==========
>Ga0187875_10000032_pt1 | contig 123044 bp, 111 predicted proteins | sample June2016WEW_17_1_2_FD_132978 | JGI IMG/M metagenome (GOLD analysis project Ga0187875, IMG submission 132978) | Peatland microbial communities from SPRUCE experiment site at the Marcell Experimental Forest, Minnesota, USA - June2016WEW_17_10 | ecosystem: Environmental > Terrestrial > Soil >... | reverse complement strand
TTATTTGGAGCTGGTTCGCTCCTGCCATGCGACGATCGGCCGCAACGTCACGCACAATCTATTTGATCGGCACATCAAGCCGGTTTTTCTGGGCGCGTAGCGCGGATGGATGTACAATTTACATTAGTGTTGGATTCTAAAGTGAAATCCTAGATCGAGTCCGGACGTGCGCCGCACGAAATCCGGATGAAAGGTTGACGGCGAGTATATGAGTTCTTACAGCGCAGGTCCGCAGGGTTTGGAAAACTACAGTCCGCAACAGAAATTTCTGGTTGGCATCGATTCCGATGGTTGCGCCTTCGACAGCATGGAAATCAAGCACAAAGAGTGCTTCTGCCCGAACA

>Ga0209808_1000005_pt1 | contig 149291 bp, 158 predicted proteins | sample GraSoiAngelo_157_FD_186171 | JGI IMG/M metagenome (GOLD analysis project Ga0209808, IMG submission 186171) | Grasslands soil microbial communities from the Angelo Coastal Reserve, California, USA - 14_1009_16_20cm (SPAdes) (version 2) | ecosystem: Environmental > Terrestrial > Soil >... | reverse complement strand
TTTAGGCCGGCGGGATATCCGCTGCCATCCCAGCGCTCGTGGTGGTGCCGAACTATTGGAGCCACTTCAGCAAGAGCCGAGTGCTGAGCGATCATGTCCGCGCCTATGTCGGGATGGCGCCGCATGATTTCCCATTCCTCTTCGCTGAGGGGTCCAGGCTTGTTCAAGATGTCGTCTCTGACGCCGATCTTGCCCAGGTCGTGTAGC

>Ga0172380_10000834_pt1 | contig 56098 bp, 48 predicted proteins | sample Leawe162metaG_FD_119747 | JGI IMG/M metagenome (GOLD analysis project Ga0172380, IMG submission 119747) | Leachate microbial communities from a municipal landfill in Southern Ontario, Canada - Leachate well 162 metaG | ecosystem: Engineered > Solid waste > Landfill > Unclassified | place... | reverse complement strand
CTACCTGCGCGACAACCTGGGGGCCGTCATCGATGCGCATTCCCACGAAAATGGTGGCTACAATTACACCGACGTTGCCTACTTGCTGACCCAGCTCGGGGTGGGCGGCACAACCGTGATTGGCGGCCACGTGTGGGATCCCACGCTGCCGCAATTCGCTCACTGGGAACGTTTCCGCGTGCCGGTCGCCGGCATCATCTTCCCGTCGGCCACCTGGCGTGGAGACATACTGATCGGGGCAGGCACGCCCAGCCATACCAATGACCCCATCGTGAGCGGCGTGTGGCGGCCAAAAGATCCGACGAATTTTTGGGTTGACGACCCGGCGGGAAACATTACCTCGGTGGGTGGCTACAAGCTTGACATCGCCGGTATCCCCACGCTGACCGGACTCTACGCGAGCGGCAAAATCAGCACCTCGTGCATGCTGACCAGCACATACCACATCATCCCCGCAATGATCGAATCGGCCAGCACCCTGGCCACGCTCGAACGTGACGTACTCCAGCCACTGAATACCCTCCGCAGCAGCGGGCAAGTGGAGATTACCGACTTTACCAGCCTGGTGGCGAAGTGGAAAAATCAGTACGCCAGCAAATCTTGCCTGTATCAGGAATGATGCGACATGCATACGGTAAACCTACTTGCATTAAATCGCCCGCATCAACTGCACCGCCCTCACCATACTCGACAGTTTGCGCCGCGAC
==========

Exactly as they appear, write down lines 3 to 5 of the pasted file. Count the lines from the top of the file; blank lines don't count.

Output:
>Ga0209808_1000005_pt1 | contig 149291 bp, 158 predicted proteins | sample GraSoiAngelo_157_FD_186171 | JGI IMG/M metagenome (GOLD analysis project Ga0209808, IMG submission 186171) | Grasslands soil microbial communities from the Angelo Coastal Reserve, California, USA - 14_1009_16_20cm (SPAdes) (version 2) | ecosystem: Environmental > Terrestrial > Soil >... | reverse complement strand
TTTAGGCCGGCGGGATATCCGCTGCCATCCCAGCGCTCGTGGTGGTGCCGAACTATTGGAGCCACTTCAGCAAGAGCCGAGTGCTGAGCGATCATGTCCGCGCCTATGTCGGGATGGCGCCGCATGATTTCCCATTCCTCTTCGCTGAGGGGTCCAGGCTTGTTCAAGATGTCGTCTCTGACGCCGATCTTGCCCAGGTCGTGTAGC

>Ga0172380_10000834_pt1 | contig 56098 bp, 48 predicted proteins | sample Leawe162metaG_FD_119747 | JGI IMG/M metagenome (GOLD analysis project Ga0172380, IMG submission 119747) | Leachate microbial communities from a municipal landfill in Southern Ontario, Canada - Leachate well 162 metaG | ecosystem: Engineered > Solid waste > Landfill > Unclassified | place... | reverse complement strand